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Privet hedge - suppressing weeds

Hi all,

Just spent an afternoon hand weeding under this privet hedge (next to a sloping driveway).  See below pics.

Lots of geum, bindweed, grass, euphorbia etc.  The hedge is west-facing, so the area underneath gets a lot of sun in the afternoon.  Main stems are towards my neighbour's house, so the hedge doesn't quite cover this area.

Any thoughts on suppressing the weeds?  I've never seen ground cover used under a hedge (e.g. lamium maculatum, ivy, winter aconite), and would be mindful of it creeping into the neighbour's side.  Perhaps gravel, but this will just get full of organic material for weeds to grow in e.g. leaf litter.  Wood chippings or decomposed bark?


  • Lizzie27Lizzie27 Bath, SomersetPosts: 5,048
    I'd use wood chippings or bark, quite a thick layer. You will have to replenish it every 2 yrs or so but weeds are easily seen and pulled out if they do grow. Bindweed will be easier to spray if that comes back, as long as you hold a big bit of cardboard against the hedge to protect it. It is also easier to put a tarp down first before you prune the hedge.
  • glasgowdanglasgowdan Posts: 632
    I'd just spray that strip 3-4x a year. Mulch will get full of clippings whenever you trim it.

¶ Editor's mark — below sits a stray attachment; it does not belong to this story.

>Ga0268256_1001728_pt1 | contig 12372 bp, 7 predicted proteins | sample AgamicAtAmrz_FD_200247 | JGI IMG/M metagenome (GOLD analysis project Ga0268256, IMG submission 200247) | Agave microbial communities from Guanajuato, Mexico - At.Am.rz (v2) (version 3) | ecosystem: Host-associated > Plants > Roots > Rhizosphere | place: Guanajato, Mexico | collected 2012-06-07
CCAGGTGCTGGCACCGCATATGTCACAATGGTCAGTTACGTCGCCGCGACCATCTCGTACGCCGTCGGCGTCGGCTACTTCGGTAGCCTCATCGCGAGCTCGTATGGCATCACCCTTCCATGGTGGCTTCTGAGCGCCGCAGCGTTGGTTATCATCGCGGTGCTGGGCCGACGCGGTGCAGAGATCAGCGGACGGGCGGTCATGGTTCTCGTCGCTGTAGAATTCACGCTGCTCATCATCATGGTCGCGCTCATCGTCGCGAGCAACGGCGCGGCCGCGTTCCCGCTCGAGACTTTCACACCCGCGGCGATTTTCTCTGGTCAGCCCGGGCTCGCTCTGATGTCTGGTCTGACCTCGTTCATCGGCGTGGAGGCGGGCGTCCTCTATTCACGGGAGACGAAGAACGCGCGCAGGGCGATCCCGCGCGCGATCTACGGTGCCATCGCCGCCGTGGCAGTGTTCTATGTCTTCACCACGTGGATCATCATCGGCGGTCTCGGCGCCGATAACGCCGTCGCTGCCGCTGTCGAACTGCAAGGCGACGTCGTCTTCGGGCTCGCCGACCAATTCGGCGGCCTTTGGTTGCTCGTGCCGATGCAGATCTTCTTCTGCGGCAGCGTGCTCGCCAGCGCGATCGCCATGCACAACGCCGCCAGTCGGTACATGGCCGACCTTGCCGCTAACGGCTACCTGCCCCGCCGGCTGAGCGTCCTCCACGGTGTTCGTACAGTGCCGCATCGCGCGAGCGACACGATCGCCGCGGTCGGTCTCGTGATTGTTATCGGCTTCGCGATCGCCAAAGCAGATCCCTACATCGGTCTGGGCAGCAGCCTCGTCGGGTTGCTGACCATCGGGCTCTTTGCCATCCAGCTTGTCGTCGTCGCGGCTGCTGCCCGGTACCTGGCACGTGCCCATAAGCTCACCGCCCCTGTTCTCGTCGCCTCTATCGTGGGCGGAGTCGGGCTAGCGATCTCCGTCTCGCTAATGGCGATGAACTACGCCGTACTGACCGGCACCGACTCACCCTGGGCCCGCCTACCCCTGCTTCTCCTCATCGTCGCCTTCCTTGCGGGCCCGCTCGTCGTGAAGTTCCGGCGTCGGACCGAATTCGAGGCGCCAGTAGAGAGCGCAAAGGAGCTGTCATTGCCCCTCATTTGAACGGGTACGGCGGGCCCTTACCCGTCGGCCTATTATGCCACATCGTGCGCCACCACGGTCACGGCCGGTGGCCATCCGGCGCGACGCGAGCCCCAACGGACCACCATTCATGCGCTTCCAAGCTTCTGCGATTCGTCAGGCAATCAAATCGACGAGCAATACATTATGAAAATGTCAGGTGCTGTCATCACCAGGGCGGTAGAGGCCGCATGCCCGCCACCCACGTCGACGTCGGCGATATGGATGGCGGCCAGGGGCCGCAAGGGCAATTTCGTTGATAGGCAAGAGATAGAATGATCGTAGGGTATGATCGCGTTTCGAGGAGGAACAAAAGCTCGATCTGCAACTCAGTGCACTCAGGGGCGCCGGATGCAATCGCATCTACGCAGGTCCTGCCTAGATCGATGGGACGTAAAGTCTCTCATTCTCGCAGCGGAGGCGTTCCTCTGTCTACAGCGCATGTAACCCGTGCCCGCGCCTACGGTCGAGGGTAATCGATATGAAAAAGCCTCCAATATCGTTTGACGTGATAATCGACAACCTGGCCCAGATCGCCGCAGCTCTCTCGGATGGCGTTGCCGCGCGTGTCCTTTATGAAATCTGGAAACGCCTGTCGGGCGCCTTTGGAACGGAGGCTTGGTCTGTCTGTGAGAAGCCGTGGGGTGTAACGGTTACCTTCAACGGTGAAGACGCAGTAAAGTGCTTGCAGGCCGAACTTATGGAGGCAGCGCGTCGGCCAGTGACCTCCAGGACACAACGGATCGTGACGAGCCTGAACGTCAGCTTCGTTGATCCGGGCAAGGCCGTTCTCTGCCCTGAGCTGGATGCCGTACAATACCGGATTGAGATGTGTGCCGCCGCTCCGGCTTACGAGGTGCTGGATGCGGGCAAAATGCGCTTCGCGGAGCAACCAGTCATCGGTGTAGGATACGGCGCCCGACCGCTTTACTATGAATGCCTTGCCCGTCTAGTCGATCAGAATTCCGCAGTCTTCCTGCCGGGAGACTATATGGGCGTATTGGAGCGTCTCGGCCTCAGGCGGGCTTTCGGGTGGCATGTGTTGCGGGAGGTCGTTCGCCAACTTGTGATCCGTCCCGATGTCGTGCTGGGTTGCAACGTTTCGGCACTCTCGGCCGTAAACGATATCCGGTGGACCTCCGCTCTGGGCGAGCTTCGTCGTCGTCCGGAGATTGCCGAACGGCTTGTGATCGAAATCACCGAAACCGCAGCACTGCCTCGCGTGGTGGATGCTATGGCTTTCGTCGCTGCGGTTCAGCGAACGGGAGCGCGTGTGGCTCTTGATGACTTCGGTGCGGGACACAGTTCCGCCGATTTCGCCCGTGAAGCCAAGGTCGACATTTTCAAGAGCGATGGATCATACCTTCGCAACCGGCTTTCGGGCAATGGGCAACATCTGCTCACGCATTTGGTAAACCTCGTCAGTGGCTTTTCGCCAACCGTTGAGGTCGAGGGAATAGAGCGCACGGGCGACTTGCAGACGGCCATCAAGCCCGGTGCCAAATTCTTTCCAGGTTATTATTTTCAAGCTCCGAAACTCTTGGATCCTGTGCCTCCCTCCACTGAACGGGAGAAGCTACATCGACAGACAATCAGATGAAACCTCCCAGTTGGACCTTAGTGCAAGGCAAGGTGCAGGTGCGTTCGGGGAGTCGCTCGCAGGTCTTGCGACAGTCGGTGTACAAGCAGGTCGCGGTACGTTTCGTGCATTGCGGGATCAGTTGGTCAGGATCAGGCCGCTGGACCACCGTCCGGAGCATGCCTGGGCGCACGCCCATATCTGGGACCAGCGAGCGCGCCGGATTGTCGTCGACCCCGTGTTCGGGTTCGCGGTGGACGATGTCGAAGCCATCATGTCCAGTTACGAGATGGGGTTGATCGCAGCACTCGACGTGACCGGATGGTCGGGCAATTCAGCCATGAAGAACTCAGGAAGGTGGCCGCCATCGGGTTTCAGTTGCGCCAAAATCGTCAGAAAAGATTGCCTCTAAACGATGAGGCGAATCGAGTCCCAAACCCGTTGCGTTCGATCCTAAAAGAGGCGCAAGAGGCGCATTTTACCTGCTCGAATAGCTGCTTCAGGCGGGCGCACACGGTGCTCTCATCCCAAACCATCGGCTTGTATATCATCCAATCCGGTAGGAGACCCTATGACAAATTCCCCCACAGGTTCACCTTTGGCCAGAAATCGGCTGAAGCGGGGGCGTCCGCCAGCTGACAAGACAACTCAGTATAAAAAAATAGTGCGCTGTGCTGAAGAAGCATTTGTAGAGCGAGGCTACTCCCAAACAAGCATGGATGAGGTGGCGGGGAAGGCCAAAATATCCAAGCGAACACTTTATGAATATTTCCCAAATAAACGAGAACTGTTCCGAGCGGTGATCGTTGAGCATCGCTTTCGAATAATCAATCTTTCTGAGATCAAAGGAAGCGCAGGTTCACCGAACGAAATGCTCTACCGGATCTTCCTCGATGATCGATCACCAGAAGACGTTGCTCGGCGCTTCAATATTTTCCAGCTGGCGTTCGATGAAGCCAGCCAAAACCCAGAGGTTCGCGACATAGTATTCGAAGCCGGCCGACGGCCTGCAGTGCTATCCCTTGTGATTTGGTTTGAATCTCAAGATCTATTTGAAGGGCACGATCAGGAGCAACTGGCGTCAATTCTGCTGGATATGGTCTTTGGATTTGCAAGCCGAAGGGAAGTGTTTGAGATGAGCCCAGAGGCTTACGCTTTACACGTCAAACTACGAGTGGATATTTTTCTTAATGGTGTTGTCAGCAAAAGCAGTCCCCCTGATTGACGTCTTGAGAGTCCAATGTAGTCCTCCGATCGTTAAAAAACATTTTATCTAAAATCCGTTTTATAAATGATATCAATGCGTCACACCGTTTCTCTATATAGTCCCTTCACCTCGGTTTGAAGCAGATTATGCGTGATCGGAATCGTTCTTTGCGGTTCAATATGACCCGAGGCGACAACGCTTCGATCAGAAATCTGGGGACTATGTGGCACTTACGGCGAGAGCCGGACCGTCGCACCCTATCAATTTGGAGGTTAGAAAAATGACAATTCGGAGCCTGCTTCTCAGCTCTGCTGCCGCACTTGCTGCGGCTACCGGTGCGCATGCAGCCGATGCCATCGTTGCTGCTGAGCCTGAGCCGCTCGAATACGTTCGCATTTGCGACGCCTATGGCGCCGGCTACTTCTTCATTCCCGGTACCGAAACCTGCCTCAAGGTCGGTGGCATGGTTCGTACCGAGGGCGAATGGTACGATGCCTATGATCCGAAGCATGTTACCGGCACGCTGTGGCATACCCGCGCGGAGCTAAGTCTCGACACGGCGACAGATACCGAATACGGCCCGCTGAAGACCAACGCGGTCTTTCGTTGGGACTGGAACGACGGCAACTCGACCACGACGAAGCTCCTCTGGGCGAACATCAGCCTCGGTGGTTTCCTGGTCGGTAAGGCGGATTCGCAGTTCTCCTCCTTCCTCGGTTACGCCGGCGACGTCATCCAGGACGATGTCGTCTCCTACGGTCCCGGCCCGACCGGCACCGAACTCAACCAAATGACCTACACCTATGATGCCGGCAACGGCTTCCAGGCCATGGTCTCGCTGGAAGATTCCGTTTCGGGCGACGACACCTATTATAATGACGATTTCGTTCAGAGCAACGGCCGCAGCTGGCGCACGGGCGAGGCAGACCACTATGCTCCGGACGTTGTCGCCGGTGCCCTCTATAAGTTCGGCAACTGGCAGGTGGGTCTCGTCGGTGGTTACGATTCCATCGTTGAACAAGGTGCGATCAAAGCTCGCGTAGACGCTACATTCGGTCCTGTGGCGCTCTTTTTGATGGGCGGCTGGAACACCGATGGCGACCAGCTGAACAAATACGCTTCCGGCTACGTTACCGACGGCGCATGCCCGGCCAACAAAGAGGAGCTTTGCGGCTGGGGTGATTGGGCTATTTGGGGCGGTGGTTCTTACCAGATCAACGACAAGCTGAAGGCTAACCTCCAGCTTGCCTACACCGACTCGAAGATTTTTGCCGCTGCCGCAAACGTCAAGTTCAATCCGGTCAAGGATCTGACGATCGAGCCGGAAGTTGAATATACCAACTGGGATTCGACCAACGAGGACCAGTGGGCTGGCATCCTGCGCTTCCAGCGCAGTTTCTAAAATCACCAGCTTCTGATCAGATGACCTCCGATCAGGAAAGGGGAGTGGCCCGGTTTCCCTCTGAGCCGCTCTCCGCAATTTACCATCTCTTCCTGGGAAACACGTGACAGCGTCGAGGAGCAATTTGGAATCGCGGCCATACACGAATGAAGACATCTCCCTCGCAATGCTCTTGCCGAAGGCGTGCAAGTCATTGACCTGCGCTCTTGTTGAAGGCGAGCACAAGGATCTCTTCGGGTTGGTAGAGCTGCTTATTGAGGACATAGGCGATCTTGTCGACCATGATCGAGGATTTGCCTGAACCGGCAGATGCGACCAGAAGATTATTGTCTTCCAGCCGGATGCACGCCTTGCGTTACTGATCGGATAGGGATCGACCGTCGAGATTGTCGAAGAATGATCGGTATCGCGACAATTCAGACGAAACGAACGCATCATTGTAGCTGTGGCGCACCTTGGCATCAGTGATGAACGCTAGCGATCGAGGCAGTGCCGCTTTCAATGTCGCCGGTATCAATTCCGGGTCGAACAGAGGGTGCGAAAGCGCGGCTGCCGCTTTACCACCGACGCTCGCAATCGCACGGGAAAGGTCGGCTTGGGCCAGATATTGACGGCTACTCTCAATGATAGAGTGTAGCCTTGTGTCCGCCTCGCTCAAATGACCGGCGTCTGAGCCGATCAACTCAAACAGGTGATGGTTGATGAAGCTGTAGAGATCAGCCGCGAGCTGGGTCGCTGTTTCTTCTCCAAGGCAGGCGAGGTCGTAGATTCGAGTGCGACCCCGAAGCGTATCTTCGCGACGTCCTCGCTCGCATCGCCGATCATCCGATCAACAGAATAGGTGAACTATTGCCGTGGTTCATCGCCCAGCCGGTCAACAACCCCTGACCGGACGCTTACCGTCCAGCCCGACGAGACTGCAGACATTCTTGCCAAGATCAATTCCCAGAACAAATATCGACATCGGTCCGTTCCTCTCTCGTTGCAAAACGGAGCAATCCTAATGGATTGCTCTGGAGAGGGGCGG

• edhelkaedhelka GwyneddPosts: 773
    Wood chippings or bark work but you need to completely remove perennial weeds. It suppresses smaller weeds like oxalis and annual weeds well, but it won't help against bindweed.
  • We use wood chip, it is cheap or free if you go to a tree felling company, effective and environmentally friendly too.
  • johnterryjohnterry Posts: 27
    Thanks all for your advice.  Will use wood chippings or bark, put a tarpaulin down when cutting the hedge, and spray the bindweed when it emerges.

    Was slightly worried about wood chippings depleting the soil of nitrogen, but the RHS mentions that this isn't a problem for well-estabished plants (so long as it's on the surface and no dug in -
  • josusa47josusa47 Posts: 3,006
    I wonder if a mulch of seaweed would work?  Also free if you live near enough to the coast, but you'd have to gather an awful lot.
  • JennyJJennyJ DoncasterPosts: 2,084
    I have snow-in-summer (Cerastium tomentosum) filling in the base of my privet hedge where nothing much else (except weeds and ivy) will grow. It faces East-ish and gets sun to mid-afternoon. An annual hack back to the ground when the flowers fade is all the care it gets except for pulling out bits that spread forwards into the border, and it doesn't seem to mind if bits get pulled up with the hedge clippings.
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